What is one thing all ecommerce stores have in common? They use HTML. In fact, just about every website uses HTML. That means when an update to HTML comes out, it has far-reaching effects.
What Is HTML?
HTML — HyperText Markup Language — describes how a web page is structured. A web browser — e.g., Chrome, Firefox, Internet Explorer — uses that description to render the page on your screen.
For example, an ecommerce entrepreneur might want a web page that looks like this: a header on the top; a navigational menu of four items; a footer on the bottom with another set of navigation; a large image of a product in the middle; and the text “World’s Best Product” underneath it.
Using HTML, the page could be written like this.
<html> <body> <header> <nav> <a href="/">Home</a> <a href="/new">New Products</a> <a href="/all">All Products</a> <a href="/cart">Cart</a> </nav> </header> <section> <img src="/images/product-large.jpg"> <h1>World's Best Product</h1> </section> <footer> <nav> <a href="/">Home</a> <a href="/about">About us</a> <a href="/contact">Contact us</a> </nav> </footer> <body> </html>
It’s complex to look at, but if you take your time you can see all of the parts requested by the entrepreneur.
HTML5 Is Just an Update
HTML5 has generated a lot of buzz. But remember, it’s just an update of the HTML4 specifications that have been in use since 1997. Elements were added, elements were taken away, and rules were clarified.
The new elements are what drive HTML5’s popularity. Some of the elements are powerful, especially for dynamic websites like ecommerce stores.
Structural Element Changes
Among the additions in HTML5 are structural elements. These are the building blocks that make up the different parts of a web page. In the HTML example above, you saw:
- Top navigational menu;
- Large product image section with a headline;
- Bottom navigational menu.
Prior to HTML5, each of these would require a division element (called a div). With HTML5 there are specific elements for each of these parts, so you don’t need as many division elements.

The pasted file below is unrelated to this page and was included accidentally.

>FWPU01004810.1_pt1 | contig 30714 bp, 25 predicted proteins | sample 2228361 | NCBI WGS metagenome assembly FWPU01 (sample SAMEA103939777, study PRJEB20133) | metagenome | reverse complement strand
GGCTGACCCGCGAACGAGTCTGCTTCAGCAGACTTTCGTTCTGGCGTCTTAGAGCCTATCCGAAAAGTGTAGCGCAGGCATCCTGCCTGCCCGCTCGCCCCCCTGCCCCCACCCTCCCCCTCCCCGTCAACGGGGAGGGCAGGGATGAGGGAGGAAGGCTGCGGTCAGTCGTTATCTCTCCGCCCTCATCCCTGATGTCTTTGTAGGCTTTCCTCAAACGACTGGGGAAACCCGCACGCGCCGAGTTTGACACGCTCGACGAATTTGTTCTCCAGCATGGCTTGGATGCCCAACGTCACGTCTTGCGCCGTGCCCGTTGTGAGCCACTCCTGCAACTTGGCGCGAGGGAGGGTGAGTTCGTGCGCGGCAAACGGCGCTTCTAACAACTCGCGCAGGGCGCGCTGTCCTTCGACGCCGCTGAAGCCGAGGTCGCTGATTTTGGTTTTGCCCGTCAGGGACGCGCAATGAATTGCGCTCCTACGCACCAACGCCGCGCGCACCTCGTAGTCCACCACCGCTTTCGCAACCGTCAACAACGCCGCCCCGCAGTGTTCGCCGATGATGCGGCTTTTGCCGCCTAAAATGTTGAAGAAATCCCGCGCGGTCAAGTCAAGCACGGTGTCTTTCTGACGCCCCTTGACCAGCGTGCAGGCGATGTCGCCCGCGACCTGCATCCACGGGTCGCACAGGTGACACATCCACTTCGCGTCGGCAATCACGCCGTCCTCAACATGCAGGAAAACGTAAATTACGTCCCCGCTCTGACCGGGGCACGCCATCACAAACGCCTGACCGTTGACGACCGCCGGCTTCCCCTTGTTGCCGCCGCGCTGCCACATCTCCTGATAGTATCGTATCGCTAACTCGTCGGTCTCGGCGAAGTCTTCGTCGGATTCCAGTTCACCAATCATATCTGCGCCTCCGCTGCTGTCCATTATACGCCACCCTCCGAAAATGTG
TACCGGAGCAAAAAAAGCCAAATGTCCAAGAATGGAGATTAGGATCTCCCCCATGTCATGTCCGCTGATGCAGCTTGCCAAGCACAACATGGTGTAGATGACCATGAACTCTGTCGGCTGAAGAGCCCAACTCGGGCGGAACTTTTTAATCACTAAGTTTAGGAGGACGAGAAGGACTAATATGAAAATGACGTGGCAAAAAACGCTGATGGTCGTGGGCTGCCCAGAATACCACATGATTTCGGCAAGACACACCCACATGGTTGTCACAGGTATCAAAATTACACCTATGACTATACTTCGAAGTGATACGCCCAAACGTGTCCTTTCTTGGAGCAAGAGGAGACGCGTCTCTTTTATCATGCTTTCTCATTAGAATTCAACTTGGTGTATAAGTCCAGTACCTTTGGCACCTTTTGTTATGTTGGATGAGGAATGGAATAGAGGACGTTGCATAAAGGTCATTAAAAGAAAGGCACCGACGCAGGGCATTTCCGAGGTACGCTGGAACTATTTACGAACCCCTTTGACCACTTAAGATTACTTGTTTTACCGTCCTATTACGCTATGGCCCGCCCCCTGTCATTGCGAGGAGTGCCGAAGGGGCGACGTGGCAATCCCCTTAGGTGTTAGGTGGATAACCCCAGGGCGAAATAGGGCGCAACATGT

The benefit is that web developers and designers can use the new elements and automatically take advantage of browser features instead of having to use multiple division elements to assemble fake sections. The end result is that creating HTML5 page layouts will be faster and easier to maintain.
New Input Element Types
Input elements are the backbone of forms. Input elements are the fields that let you type in text. For an ecommerce store, common input elements are customer name, address, and credit card details. Before HTML5 you only had a few types of input elements, such as:
- Basic text version;
- Password version which works like the text input but hides what was typed;
- Multiple-choice radio options;
- A few types of buttons.
In HTML5, you now have these options.
- Range of numbers, from 0 to 100
On desktop browsers, some of these appear like regular text fields. On mobile browsers, the input elements can use different keyboards to make input easier.
SVG and Canvas Graphic Elements
HTML5 added two graphic elements: SVG and canvas. Of the two, canvas has a larger potential impact for ecommerce stores.
A good ecommerce example is a product customizer that shows a preview of what an item looks like with a customer’s text — such as custom t-shirts or apparel. Instead of having a Flash app or a clunky interface for this preview function, a canvas element can be used to automatically preview the customized product to the customer.
Video Media Element
HTML5’s new video media element could be the most helpful for ecommerce sites. It makes embedding video on a page much easier, avoiding external services like YouTube, Vimeo, or Wistia. For merchants, examples of these videos are product demos, how-to videos, and company background information.
Video is still complex in HTML5. It’s tricky to get formatted correctly for all browsers and screen sizes. But with the proper formatting, it’s possible for mobile users to see videos via the new video element. Older Flash videos have never worked on Apple’s iOS.
HTML5 is a very helpful update. It can benefit most websites. With the new structural elements, it’s easier to display pages correctly in all browsers. You won’t lose visitors to a sloppy design.
The new input types will also make it easier to capture data from mobile users. This can help mobile ordering, for example.
Finally, adding video to your store via HTML5 can help shoppers on all devices.
Drawbacks to HTML5
With all of the benefits to HTML5, there are some drawbacks.
You shouldn’t discard the coding you have now, especially if you have a modern design that has been updated recently. Application rewrites and site redesigns are notorious for being expensive and incomplete. If you’re going to redesign for any other reason, do it in HTML5. But, importantly, just redesigning for HTML5 alone isn’t worth it.
If you’re using a hosted ecommerce platform, check with the company first and see if the templates are already using HTML5. Some platforms are and you can start using the new elements right away. Any new ecommerce store should start with HTML5, to take advantage of the new features.
See Eric Davis’s next post: “What CSS Means for Ecommerce Merchants.”